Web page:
"Where has he seen me?"

"At church, perhaps, or on the street."

The conversation was interrupted at this point, to the great regret of
the young girl. The words of Tomsky made a deep impression upon her, and
she realized how imprudently she had acted. She was thinking of all this
and a great deal more when the door of her apartment suddenly opened,
and Herman stood before her. She drew back at sight of him, trembling

"Where have you been?" she asked in a frightened whisper.

"In the bedchamber of the Countess. She is dead," was the calm reply.

"My God! What are you saying?" cried the girl.

"Furthermore, I believe that I was the cause of her death."

The words of Tomsky flashed through Lisa's mind.

Herman sat down and told her all. She listened with a feeling of terror
and disgust. So those passionate letters, that audacious pursuit were
not the result of tenderness and love. It was money that he desired. The
poor girl felt that she had in a sense been an accomplice in the death
of her benefactress. She began to weep bitterly. Herman regarded her in

"You are a monster!" exclaimed Lisa, drying her eyes.

"I didn't intend to kill her; the pistol was not even loaded.

"How are you going to get out of the house?" inquired Lisa. "It is
nearly daylight. I intended to show you the way to a secret staircase,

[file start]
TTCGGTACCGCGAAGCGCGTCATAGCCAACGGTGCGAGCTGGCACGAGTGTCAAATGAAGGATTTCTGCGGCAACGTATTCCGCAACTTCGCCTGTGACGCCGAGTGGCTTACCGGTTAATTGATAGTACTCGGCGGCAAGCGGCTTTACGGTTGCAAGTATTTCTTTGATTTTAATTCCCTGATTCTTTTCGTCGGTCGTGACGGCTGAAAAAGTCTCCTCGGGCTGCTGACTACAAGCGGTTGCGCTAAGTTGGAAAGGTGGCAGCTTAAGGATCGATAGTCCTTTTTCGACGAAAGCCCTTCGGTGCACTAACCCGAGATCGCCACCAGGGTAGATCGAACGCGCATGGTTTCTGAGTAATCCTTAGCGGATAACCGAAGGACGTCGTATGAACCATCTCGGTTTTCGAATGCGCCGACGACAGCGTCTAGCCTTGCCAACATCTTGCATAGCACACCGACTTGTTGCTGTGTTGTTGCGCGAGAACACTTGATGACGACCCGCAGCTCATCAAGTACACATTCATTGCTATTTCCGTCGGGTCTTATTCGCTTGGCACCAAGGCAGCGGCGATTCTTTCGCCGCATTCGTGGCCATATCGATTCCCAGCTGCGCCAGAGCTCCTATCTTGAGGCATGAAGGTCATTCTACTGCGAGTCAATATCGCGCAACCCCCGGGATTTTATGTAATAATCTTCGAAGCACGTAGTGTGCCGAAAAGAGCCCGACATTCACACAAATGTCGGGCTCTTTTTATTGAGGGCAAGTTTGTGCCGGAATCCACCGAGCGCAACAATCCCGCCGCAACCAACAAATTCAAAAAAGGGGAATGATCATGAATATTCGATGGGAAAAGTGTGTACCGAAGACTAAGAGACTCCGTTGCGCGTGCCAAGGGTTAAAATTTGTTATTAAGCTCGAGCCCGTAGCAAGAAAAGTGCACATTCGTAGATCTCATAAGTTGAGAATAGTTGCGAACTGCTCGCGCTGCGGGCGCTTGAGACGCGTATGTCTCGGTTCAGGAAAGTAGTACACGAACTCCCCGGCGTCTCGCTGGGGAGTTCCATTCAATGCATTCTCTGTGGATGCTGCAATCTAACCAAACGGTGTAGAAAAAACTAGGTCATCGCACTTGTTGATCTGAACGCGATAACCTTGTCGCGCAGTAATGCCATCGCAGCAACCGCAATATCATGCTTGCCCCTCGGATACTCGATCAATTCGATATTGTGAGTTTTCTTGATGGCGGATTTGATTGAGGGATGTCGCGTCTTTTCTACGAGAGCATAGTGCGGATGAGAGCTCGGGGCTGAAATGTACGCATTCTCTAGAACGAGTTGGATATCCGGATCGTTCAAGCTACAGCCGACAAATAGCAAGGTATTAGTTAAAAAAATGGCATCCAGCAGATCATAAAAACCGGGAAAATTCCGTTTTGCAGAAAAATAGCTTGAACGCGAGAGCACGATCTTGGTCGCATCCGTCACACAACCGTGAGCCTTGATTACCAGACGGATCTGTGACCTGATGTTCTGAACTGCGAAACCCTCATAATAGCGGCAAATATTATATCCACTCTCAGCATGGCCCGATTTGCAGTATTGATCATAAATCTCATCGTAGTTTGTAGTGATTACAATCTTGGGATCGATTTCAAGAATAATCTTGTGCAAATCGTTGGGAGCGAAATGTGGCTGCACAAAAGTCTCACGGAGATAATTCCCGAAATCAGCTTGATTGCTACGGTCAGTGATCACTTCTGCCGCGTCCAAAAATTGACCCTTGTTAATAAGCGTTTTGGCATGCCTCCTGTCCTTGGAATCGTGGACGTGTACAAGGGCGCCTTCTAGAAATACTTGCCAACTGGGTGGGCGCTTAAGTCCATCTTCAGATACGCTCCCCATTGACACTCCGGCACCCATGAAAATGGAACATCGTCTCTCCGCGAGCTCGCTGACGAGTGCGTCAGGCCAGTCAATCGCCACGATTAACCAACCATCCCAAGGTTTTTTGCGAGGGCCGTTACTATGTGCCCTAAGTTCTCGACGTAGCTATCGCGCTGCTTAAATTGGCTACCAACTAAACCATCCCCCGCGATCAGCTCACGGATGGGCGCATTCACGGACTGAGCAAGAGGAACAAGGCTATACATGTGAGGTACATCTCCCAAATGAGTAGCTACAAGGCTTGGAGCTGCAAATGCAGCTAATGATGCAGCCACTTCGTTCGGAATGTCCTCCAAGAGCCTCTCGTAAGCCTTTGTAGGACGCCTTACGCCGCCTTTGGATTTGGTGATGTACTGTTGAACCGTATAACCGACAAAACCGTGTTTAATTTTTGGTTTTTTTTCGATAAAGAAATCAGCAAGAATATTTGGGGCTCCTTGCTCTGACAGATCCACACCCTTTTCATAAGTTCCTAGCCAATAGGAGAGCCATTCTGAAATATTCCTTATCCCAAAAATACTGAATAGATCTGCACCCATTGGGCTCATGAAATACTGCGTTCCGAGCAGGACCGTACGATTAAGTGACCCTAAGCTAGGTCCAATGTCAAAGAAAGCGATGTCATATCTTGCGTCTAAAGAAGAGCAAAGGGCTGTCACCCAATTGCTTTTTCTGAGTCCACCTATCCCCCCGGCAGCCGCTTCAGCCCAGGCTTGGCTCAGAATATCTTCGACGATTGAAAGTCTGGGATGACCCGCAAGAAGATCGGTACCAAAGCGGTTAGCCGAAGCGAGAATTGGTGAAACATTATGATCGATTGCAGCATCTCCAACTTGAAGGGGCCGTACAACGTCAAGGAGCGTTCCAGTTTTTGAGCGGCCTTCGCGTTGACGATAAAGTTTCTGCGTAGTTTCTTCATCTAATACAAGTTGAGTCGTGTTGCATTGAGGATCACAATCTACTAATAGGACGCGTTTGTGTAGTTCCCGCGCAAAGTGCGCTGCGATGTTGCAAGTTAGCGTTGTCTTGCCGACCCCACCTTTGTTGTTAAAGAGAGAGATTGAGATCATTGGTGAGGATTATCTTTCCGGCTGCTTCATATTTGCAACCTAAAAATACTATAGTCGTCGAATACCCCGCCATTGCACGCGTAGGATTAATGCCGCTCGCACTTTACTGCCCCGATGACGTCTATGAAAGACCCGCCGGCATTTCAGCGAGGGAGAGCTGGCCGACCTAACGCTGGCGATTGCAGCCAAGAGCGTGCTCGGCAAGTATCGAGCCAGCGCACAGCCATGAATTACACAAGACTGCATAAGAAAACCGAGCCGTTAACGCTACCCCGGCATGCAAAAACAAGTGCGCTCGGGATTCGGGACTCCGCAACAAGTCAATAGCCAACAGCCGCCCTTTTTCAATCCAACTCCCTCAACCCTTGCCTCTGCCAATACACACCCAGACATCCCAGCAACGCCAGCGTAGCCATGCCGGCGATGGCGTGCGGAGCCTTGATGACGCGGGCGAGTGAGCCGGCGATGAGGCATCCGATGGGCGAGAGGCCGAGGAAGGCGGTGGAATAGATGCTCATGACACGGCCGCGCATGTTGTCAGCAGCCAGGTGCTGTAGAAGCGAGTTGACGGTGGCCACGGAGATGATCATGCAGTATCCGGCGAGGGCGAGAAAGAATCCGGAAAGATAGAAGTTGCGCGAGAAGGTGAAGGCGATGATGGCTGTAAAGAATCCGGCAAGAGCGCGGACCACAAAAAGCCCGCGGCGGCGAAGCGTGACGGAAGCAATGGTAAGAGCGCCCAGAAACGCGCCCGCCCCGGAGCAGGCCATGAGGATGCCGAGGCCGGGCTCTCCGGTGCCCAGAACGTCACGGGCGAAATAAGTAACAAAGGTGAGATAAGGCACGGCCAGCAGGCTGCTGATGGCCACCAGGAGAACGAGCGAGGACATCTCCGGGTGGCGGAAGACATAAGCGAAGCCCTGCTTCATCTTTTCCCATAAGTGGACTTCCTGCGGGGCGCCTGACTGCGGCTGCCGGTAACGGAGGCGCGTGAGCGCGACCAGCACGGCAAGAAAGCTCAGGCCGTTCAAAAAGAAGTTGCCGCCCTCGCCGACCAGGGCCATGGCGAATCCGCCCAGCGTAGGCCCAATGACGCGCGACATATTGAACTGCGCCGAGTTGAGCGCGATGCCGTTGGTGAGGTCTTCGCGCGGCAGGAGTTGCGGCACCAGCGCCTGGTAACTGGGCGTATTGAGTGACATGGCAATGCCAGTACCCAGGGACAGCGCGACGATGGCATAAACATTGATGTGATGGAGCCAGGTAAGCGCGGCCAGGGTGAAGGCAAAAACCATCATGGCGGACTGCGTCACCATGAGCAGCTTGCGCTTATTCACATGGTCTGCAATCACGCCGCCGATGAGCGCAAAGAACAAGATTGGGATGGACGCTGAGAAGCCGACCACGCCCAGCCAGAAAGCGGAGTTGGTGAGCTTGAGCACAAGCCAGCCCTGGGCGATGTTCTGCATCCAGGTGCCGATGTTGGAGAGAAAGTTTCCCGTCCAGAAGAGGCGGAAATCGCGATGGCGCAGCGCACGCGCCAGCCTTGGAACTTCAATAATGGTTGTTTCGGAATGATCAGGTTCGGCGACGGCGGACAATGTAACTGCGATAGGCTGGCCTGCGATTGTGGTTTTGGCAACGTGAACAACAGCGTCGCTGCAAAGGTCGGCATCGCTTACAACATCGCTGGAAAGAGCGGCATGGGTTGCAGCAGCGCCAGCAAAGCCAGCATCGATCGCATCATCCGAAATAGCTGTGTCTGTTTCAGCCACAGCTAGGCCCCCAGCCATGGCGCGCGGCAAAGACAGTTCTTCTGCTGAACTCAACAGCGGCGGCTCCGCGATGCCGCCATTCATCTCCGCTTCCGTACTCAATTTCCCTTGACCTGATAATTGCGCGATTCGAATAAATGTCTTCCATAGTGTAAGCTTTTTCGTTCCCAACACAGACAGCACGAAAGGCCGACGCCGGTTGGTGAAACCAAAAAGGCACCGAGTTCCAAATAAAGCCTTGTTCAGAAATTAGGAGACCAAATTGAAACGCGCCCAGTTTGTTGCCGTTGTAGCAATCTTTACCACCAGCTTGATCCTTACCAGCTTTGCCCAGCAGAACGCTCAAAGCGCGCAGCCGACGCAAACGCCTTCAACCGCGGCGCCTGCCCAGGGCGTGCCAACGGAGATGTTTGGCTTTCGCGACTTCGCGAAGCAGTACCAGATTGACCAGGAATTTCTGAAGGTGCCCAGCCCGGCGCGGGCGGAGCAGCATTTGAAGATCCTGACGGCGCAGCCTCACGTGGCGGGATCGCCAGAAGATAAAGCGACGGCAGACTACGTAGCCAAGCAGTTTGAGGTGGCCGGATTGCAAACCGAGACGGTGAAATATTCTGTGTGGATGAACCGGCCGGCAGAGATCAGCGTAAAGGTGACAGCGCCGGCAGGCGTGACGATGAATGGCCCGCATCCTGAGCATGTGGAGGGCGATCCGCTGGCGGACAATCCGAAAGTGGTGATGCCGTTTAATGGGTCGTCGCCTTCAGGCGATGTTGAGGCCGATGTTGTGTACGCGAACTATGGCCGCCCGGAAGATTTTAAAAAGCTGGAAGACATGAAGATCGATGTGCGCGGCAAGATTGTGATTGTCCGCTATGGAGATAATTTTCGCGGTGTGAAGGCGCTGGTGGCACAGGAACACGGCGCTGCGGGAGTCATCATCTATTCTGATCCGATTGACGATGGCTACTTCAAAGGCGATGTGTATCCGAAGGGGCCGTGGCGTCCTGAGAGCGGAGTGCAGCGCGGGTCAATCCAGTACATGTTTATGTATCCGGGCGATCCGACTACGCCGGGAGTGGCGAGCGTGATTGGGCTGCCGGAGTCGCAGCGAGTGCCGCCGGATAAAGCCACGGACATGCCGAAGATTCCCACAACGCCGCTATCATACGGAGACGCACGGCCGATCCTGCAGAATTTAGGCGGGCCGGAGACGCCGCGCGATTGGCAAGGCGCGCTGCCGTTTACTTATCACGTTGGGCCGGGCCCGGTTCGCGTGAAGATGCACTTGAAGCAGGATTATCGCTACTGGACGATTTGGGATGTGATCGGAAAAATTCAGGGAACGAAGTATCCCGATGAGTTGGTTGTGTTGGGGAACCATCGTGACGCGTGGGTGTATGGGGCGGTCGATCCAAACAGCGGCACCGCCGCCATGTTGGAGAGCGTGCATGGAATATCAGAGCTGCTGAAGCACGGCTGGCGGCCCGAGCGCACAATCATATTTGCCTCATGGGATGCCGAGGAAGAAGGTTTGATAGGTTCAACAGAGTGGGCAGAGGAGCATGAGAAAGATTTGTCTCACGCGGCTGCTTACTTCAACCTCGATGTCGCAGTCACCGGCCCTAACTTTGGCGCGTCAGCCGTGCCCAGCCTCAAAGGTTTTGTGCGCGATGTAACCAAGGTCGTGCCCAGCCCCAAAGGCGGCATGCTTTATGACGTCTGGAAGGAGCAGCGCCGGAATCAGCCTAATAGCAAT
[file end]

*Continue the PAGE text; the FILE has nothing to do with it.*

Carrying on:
while the Countess was asleep, as we would have to cross her chamber.
Now I am afraid to do so."

"Direct me, and I will find the way alone," replied Herman.

She gave him minute instructions and a key with which to open the street
door. The young man pressed the cold, inert hand, then went out.

The death of the Countess had surprised no one, as it had long been
expected. Her funeral was attended by every one of note in the
vicinity. Herman mingled with the throng without attracting any especial
attention. After all the friends had taken their last look at the dead
face, the young man approached the bier. He prostrated himself on the
cold floor, and remained motionless for a long time. He rose at last
with a face almost as pale as that of the corpse itself, and went up the
steps to look into the casket. As he looked down it seemed to him that
the rigid face returned his glance mockingly, closing one eye. He turned
abruptly away, made a false step, and fell to the floor. He was picked
up, and, at the same moment, Lisaveta was carried out in a faint.

Herman did not recover his usual composure during the entire day. He
dined alone at an out-of-the-way restaurant, and drank a great deal, in
the hope of stifling his emotion. The wine only served to stimulate his
imagination. He returned home and threw himself down on his bed without

During the night he awoke with a start; the moon shone into his chamber,
making everything plainly visible. Some one looked in at the window,